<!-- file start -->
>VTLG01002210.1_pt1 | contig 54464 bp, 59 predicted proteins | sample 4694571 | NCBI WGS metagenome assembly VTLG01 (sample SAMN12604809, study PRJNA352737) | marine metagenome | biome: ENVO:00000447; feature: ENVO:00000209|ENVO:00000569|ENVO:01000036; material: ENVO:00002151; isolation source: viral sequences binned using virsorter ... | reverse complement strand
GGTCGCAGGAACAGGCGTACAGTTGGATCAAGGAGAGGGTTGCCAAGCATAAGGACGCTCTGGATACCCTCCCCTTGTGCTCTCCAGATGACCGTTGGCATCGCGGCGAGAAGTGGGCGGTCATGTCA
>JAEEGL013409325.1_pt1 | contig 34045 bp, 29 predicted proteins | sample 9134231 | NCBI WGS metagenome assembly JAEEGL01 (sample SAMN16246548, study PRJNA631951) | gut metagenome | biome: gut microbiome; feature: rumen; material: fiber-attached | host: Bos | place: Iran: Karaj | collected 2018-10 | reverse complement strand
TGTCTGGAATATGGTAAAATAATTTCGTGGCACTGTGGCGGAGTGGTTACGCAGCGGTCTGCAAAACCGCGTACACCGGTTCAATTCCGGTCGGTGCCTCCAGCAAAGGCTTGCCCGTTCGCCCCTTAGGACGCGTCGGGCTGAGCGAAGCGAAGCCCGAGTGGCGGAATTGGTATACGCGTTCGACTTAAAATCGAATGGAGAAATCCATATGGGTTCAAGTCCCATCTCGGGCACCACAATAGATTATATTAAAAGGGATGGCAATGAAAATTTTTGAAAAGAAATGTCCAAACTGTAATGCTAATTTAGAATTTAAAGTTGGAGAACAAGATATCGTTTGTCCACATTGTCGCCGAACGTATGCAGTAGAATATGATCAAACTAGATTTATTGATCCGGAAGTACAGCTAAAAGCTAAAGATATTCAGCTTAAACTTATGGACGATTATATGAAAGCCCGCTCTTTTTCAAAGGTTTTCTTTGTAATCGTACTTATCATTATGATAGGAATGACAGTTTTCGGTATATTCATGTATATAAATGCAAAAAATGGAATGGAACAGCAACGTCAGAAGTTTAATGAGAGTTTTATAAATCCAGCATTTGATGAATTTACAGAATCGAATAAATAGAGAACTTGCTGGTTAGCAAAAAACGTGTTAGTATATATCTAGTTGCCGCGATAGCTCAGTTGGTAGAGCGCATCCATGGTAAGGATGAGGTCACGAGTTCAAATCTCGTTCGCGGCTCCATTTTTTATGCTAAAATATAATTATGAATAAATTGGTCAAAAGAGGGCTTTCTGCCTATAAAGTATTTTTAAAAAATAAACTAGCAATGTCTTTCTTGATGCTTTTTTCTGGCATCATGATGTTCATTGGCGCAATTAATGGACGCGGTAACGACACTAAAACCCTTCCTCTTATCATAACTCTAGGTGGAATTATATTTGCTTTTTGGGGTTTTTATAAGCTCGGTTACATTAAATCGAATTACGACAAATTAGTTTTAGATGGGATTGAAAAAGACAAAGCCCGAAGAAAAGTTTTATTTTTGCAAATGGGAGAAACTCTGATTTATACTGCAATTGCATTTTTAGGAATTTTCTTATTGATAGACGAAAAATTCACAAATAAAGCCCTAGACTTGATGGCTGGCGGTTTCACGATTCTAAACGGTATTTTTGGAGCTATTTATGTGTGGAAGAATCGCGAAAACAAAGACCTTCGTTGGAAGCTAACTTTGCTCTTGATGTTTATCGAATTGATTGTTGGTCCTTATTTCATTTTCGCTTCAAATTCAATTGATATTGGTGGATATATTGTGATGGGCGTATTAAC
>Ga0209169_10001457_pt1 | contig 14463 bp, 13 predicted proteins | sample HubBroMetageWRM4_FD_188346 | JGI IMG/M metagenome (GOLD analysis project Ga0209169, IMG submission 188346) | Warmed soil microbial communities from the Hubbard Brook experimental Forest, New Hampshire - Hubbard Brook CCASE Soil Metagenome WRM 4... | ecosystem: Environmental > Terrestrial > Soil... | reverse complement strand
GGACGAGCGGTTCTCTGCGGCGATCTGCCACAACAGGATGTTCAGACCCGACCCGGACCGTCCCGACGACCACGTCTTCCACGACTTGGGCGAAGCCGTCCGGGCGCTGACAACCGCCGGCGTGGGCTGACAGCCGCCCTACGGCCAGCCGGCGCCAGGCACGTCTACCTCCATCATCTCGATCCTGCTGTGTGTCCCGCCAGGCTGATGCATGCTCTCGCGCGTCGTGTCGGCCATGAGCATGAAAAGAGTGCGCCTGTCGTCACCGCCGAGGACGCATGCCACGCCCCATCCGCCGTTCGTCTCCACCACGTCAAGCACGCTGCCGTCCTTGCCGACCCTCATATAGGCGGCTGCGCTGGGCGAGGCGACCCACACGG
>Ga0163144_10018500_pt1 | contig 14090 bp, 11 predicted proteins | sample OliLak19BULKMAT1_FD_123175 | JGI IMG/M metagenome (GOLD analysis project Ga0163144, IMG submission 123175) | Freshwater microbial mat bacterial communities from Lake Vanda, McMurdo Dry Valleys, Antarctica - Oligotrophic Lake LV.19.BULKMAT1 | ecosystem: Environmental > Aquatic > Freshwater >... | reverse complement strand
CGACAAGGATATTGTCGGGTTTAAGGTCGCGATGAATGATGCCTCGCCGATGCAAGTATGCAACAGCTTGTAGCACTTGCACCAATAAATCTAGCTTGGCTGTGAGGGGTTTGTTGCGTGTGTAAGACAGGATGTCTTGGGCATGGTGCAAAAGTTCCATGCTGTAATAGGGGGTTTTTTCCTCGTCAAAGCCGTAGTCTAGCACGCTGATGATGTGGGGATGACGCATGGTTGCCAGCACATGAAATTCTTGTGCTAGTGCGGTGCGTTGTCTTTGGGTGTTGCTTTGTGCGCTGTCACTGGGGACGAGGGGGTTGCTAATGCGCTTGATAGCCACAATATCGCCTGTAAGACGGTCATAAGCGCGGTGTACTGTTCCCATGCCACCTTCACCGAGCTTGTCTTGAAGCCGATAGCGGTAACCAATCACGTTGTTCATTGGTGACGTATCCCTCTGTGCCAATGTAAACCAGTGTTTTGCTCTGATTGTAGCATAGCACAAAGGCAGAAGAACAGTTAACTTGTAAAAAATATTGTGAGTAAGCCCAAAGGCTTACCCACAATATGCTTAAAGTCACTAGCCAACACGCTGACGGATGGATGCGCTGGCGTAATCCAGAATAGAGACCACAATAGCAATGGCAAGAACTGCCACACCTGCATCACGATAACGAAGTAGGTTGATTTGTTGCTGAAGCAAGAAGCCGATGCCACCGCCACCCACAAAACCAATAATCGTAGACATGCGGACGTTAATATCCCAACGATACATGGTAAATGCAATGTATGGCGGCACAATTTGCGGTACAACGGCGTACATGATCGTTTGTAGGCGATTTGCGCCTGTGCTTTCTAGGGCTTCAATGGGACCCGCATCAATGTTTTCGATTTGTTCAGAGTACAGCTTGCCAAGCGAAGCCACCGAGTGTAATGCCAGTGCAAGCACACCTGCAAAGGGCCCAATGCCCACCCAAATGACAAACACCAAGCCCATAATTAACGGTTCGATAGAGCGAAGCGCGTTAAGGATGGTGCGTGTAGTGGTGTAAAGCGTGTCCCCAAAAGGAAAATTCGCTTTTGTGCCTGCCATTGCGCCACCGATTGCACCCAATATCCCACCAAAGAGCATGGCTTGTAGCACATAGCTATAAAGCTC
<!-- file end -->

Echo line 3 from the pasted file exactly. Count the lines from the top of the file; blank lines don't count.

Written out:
>JAEEGL013409325.1_pt1 | contig 34045 bp, 29 predicted proteins | sample 9134231 | NCBI WGS metagenome assembly JAEEGL01 (sample SAMN16246548, study PRJNA631951) | gut metagenome | biome: gut microbiome; feature: rumen; material: fiber-attached | host: Bos | place: Iran: Karaj | collected 2018-10 | reverse complement strand